I once heard John C. Maxwell tell a story of a man who was angry at being passed over for a promotion. “They can’t do that — I have 20 years experience!” he grouched. “No you don’t!” Maxwell retorted. “You have one year of experience 20 times!”
If you have been in church work for long, you know: Repetition doesn’t mean improvement. You can do something 20 times and not really be any better at it on the 20th than you were last time. Is there a way to change that? Is there a way to make sure you always improve, and next year really is BETTER than last?
Yes! Follow these steps and your Christmas and Easter outreaches will improve year-over-year!
There’s only one thing you need to do, and do it early, while it’s still fresh: Get people together… make lists. Done right, this is REALLY FUN. I have a blast with it every year.
I’ve heard it called in the business world AAR’s (After Action Reports). I’ve heard it called “doing a post-mortem.” (Hope your Christmas service wasn’t that bad!) Whatever you call it, here’s HOW you do it:
Sit down with 3-4 key players in your outreach.
Get the main people who were involved in the event, and add in a couple who just attended. Do this while it’s still fresh. In fact, I love to do it the same evening, during cleanup. If that’s not possible, just try to make sure it’s within 48 hours.
Ask 3 questions:
- What went right this year?
- What went wrong this year?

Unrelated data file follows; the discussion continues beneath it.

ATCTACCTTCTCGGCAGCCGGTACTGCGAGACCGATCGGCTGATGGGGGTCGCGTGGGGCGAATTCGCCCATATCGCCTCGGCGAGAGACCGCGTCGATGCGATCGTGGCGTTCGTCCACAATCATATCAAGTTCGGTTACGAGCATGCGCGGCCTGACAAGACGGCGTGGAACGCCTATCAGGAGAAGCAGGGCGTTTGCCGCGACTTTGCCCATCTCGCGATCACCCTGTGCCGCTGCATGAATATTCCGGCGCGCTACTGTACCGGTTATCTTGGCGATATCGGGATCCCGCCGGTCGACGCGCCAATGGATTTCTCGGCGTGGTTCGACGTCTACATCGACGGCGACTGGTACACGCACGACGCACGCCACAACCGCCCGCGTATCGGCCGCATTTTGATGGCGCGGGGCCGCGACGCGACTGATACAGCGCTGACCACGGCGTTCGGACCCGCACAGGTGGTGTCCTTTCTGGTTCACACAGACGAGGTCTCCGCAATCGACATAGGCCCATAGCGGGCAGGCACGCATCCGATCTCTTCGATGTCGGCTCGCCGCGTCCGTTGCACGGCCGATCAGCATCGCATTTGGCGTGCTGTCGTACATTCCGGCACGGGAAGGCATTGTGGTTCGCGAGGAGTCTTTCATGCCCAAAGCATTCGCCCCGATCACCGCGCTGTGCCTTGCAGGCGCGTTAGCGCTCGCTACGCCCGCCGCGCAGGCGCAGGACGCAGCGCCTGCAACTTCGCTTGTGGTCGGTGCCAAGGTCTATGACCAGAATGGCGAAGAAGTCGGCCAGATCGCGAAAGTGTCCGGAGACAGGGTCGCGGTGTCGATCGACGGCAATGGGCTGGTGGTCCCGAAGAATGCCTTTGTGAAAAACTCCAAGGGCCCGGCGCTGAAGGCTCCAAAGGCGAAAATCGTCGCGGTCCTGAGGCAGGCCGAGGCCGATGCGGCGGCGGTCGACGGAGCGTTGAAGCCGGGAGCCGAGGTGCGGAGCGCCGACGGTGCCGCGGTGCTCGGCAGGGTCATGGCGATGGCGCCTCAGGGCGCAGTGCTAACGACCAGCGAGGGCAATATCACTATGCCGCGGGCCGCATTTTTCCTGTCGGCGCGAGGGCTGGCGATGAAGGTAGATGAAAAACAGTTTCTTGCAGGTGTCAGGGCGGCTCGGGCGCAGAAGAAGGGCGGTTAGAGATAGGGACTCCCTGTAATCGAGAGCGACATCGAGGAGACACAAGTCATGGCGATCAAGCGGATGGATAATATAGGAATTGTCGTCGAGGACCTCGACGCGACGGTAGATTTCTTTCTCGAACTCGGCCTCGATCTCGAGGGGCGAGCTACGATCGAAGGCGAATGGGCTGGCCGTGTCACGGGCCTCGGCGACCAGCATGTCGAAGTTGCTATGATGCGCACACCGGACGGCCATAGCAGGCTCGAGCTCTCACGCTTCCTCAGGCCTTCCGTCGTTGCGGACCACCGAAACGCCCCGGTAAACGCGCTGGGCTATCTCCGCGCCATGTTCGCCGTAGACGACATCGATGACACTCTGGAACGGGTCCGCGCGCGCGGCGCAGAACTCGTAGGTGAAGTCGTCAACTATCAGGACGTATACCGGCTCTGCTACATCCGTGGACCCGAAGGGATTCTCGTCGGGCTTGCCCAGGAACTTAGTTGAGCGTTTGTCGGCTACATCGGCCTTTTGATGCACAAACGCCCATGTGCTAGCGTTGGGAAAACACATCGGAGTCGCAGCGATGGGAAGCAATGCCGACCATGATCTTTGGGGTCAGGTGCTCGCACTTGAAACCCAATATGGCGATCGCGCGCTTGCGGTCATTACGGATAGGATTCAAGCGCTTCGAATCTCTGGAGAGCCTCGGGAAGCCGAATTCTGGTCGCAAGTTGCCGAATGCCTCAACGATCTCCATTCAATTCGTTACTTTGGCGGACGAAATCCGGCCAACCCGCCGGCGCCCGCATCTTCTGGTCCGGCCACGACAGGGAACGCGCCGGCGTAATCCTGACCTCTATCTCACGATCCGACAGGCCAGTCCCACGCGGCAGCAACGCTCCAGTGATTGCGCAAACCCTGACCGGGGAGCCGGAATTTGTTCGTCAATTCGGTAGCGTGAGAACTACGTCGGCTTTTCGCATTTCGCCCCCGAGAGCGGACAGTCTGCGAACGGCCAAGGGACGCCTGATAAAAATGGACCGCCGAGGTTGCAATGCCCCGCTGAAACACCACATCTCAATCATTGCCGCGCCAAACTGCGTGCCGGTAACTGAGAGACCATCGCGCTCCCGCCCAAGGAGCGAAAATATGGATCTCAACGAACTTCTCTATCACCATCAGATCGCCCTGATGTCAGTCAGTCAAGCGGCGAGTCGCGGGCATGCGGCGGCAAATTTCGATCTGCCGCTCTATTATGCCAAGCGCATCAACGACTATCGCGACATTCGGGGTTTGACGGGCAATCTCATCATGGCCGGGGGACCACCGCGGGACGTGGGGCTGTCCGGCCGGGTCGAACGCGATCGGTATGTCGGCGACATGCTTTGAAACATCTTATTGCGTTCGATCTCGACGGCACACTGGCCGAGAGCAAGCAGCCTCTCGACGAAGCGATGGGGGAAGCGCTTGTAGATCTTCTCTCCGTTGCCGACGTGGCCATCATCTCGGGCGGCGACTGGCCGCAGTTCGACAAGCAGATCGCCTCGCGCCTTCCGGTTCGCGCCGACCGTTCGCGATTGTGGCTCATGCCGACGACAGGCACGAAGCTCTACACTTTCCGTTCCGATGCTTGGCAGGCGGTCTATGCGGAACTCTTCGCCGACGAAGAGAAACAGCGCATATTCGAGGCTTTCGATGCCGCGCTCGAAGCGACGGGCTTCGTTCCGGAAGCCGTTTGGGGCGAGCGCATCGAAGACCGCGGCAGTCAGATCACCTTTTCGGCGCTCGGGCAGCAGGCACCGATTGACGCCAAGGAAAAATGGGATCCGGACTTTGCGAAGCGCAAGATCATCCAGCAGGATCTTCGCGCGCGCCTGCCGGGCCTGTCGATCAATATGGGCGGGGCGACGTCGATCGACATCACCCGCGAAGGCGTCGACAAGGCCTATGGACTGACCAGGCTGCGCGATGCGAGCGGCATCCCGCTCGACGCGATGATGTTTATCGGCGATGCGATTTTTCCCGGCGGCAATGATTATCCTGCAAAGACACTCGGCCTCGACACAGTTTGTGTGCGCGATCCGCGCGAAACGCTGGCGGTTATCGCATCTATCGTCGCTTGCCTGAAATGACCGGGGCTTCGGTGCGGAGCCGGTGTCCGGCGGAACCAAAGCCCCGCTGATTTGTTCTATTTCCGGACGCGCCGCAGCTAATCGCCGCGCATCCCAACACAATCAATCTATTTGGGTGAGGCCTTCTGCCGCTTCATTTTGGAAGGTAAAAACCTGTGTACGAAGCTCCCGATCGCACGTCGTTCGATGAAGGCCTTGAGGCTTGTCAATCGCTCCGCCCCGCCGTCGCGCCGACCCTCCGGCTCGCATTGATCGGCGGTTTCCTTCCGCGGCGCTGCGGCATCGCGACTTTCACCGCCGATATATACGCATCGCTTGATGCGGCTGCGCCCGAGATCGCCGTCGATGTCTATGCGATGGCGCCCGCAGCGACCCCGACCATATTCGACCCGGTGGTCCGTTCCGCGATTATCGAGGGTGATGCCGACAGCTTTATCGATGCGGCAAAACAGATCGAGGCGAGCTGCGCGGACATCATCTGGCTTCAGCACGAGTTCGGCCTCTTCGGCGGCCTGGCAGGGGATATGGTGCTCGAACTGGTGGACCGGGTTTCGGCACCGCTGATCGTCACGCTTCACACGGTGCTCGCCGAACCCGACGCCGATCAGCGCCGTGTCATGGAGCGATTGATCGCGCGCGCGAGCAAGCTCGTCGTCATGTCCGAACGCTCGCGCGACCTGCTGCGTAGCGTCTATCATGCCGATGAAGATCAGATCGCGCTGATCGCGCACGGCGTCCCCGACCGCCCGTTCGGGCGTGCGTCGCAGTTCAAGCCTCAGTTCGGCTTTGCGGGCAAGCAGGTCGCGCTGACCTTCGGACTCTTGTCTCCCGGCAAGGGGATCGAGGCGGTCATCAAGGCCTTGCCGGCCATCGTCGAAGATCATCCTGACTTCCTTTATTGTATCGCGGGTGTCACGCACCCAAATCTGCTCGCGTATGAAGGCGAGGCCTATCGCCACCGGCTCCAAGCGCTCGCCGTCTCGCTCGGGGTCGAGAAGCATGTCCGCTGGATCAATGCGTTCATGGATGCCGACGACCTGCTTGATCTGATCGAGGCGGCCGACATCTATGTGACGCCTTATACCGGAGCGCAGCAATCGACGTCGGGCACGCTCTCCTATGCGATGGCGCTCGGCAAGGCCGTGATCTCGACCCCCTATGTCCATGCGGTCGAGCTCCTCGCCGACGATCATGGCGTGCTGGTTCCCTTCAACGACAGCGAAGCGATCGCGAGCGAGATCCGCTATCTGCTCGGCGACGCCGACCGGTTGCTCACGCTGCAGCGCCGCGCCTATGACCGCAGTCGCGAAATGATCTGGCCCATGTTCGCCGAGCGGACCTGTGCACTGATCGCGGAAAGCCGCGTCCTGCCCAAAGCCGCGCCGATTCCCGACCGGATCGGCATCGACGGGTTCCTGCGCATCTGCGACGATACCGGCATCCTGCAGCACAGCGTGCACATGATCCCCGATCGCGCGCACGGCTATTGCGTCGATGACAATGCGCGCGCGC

- What was missing/What can we improve?
Write it all down, preferably in a document or in Evernote.
Here’s what this will do for you:
1. You won’t forget great ideas, or repeat past mistakes.
No one will be sitting around saying “What was that one great idea we all mentioned last year?”
2. You’ll be ahead of the game in preparation.
This is huge. Take that list, turn it into a checklist in Evernote, and you’ll be way ahead next year when the time comes. I literally just did this an hour ago with a checklist from our last year’s outreach event. And I’m ahead of where I was last year — automatically.
3. It will let your brain release the stress of holding those details.
Your brain functions like RAM on a computer. If it holds too much, it slows you down, decreases your willpower, and increases your stress level. Dump the details into a document or Evernote, and move on. They’ll still be there when you need them, and your brain will be free.
4. It will help you give things away to more volunteers next year.
One of the biggest challenges for leaders trying to get more volunteers: They keep all their lists in their HEAD! You can’t give it away without sharing your prefrontal cortex with your volunteers. If you go ahead and add it to your Google calendar now, yo
5. It will make your organization a growing & learning one.
This is a fantastic practice for making sure that you keep GROWING. The definition of insanity is doing the same thing over and over and expecting a different result!
How about you? Have you ever done this? Let me know in the comments below!
P.S. If you found this helpful, would you help me? Share this post on Facebook or Twitter, or email it to a pastor friend! Thanks in advance!